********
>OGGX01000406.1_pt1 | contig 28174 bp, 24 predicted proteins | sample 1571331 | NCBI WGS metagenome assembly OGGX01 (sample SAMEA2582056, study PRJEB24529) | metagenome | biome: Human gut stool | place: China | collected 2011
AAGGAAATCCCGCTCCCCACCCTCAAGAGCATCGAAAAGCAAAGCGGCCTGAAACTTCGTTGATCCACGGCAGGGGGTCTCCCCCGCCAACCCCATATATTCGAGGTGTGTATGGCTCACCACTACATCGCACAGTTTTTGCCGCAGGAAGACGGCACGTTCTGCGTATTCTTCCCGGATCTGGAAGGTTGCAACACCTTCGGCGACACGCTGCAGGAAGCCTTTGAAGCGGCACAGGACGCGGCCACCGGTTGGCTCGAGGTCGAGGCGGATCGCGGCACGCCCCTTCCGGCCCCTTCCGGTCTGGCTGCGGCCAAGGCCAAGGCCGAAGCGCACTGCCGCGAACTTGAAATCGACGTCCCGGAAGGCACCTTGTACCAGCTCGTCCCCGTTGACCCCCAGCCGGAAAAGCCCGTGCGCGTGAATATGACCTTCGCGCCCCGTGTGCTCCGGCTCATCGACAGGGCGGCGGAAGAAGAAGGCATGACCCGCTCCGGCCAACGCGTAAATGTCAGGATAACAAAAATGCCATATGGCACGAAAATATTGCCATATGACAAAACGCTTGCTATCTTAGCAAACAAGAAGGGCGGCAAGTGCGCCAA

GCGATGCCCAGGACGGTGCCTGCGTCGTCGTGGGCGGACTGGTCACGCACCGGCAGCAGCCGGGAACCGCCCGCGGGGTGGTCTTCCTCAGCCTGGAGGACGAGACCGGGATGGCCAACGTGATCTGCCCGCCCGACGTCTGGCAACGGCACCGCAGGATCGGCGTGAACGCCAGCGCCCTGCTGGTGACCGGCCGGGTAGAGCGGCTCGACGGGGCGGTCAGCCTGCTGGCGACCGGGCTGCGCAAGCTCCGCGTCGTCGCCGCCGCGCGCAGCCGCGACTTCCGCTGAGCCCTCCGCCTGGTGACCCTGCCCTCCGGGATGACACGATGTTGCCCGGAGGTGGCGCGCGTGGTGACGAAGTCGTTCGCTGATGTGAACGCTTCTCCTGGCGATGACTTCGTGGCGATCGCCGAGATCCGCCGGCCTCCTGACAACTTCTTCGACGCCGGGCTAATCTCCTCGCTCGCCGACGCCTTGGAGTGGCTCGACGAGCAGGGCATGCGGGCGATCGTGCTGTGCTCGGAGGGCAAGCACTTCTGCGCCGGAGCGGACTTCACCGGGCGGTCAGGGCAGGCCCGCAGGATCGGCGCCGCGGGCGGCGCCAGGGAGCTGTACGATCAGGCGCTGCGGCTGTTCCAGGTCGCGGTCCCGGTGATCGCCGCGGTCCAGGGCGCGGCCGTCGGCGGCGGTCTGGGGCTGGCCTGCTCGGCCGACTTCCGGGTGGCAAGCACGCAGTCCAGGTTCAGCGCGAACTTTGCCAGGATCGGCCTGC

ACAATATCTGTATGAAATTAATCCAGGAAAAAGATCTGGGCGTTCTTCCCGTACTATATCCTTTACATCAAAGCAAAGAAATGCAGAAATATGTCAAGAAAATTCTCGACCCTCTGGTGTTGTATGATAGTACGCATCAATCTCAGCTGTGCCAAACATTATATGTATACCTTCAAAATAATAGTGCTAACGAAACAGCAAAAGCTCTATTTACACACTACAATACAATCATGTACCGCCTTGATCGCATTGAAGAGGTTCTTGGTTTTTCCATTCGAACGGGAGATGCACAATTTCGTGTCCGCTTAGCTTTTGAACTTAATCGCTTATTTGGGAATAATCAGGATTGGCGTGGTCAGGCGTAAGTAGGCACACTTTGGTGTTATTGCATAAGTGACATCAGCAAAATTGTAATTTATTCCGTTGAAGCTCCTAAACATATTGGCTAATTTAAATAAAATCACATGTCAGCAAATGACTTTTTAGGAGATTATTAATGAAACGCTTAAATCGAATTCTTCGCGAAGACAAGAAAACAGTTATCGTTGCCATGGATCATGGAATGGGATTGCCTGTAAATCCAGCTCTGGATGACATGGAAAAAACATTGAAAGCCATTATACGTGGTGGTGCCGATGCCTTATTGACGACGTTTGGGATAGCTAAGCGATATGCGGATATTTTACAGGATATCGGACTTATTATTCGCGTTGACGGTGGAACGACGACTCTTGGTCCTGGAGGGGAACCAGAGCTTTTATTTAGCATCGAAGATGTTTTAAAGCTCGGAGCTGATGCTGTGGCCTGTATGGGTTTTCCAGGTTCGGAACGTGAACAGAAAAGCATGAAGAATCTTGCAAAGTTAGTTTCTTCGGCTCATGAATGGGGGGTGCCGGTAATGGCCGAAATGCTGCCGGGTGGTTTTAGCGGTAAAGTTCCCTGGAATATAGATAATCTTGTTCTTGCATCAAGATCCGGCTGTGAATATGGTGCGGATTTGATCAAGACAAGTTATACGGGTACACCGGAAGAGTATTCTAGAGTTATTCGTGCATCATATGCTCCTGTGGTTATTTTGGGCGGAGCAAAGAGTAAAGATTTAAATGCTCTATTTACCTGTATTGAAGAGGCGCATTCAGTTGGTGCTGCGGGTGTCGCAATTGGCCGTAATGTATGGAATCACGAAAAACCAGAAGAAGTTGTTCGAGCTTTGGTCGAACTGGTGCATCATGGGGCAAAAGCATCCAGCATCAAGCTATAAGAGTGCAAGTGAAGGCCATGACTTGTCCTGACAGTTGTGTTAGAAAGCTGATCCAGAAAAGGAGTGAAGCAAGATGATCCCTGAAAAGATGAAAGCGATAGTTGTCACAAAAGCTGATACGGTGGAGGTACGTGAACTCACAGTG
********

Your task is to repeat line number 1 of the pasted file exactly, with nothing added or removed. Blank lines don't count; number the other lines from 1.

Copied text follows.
>OGGX01000406.1_pt1 | contig 28174 bp, 24 predicted proteins | sample 1571331 | NCBI WGS metagenome assembly OGGX01 (sample SAMEA2582056, study PRJEB24529) | metagenome | biome: Human gut stool | place: China | collected 2011